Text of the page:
Many groups, including Pipestone Veterinary Services, would include a safety factor of additional nights – a protocol of a minimum of five nights of downtime after returning from a trip overseas that included visiting any swine farm.
3. Practice responsible importation
Based on research Scott Dee, DVM, and his colleagues completed in 2018 on the survival of feed ingredients in shipping models across the Atlantic and Pacific Oceans, we understand that a number of viruses, including ASF, are hearty enough to survive a transoceanic journey. With this information, we can generate an equation for imported feed ingredients to estimate the need of an additional storage period based on the necessity of the proposed import, the estimated contamination level at the source, the complete transport time from source to mill, and whether effective mitigants are available.
Fast facts About ASF
- European Studies show ASF can survive and remain viable in blood for more than four months and, depending on the storage temperature of processed meats, up to 300 days.
- A single drop of blood from a pig infected with ASF can contain more than six logs of virus -- more than enough be the nidus of infection for a population of naive pigs.
- Using a disinfectant known to inactivate the ASF virus such as Virkon or 2% sodium hydroxide on contaminated surfaces will help reduce the risk of mechanical transmission through blood.
The research also provides details on half-lives of various viruses in these different feed ingredients. With the knowledge that an ingredient sourced internationally could potentially be contaminated with virus, one of the main mechanisms for reducing the risk of entry into a U.S. herd would be to enact a voluntary downtime period to allow for the virus concentrations to decrease below the levels that would permit oral disease transmission.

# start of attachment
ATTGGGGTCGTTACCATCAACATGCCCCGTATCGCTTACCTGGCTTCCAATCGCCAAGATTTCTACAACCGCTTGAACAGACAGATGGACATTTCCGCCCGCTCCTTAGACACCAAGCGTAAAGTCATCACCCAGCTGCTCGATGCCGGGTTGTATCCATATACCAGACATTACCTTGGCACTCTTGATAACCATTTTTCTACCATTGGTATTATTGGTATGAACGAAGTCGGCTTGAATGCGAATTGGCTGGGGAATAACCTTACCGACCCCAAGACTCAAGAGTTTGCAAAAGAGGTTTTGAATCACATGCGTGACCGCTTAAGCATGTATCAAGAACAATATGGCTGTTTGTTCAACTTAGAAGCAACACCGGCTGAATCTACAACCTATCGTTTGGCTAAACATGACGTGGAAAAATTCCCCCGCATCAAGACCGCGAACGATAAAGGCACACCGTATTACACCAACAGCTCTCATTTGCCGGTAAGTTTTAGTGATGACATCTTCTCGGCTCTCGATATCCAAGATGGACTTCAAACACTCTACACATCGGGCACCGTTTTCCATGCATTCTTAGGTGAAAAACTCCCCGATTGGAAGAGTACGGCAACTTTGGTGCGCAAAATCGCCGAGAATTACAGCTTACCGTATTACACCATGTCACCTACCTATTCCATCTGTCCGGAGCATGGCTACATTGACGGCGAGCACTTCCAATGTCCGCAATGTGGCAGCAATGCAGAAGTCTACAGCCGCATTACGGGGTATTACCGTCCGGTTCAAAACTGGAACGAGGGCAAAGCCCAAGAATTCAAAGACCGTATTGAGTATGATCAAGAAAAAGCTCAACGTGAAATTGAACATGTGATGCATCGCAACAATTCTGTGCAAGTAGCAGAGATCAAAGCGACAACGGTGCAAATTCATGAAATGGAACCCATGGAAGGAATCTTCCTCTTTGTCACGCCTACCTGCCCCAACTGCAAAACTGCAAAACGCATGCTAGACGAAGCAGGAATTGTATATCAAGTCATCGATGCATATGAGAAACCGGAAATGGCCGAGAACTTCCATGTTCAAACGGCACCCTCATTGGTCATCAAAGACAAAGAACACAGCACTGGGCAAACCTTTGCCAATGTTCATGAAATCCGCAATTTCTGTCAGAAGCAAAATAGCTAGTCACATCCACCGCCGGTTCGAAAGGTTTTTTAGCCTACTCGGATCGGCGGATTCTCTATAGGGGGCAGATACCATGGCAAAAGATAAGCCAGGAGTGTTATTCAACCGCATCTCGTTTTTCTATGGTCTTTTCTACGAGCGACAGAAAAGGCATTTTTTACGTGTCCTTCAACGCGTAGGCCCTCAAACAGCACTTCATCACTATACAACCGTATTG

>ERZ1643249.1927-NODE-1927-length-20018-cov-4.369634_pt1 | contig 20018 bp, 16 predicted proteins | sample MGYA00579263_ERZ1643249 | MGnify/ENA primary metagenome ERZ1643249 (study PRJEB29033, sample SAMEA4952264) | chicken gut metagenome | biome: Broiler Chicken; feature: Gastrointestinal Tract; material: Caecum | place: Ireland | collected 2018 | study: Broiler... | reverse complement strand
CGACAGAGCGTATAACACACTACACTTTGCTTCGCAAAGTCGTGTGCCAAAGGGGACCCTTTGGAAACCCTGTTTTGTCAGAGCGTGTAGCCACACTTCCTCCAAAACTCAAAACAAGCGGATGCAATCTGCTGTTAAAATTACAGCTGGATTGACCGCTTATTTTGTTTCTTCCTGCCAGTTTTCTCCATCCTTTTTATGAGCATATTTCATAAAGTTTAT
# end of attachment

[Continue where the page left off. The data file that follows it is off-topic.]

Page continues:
Please see the Feed Ingredient Safety decision tree matrix below:
Only when everyone in the industry understands the risks and repercussions of a foreign animal disease in the United States and does practices prevention can we continue to keep our national swine herd free of ASF and other FADs.
For all producers, now would be a good time to confirm that you have the correct phone number and contact information of your state and local veterinarian, so you can launch an investigation immediately if you notice any alarming signs. This can speed the path to confirm a diagnosis.
Risks of Harboring and Transmitting ASF
Direct pig contact
Mechanical vectors, including shoes and clothing
* Proof-of-concept investigations indicate feed and feed ingredients may also pose as risks
Joseph Yaros, DVM, grew up in upstate New York with three twin brothers (a twin himself and younger twin brothers) on a 1,000-ewe sheep farm. Caring for livestock and understanding the management of the flock inspired Yaros to pursue a career in veterinary medicine, where he recently graduated from Cornell University. He spent the summer of 2014 and fall of 2015 with Pipestone Veterinary Services working as a swine veterinary intern.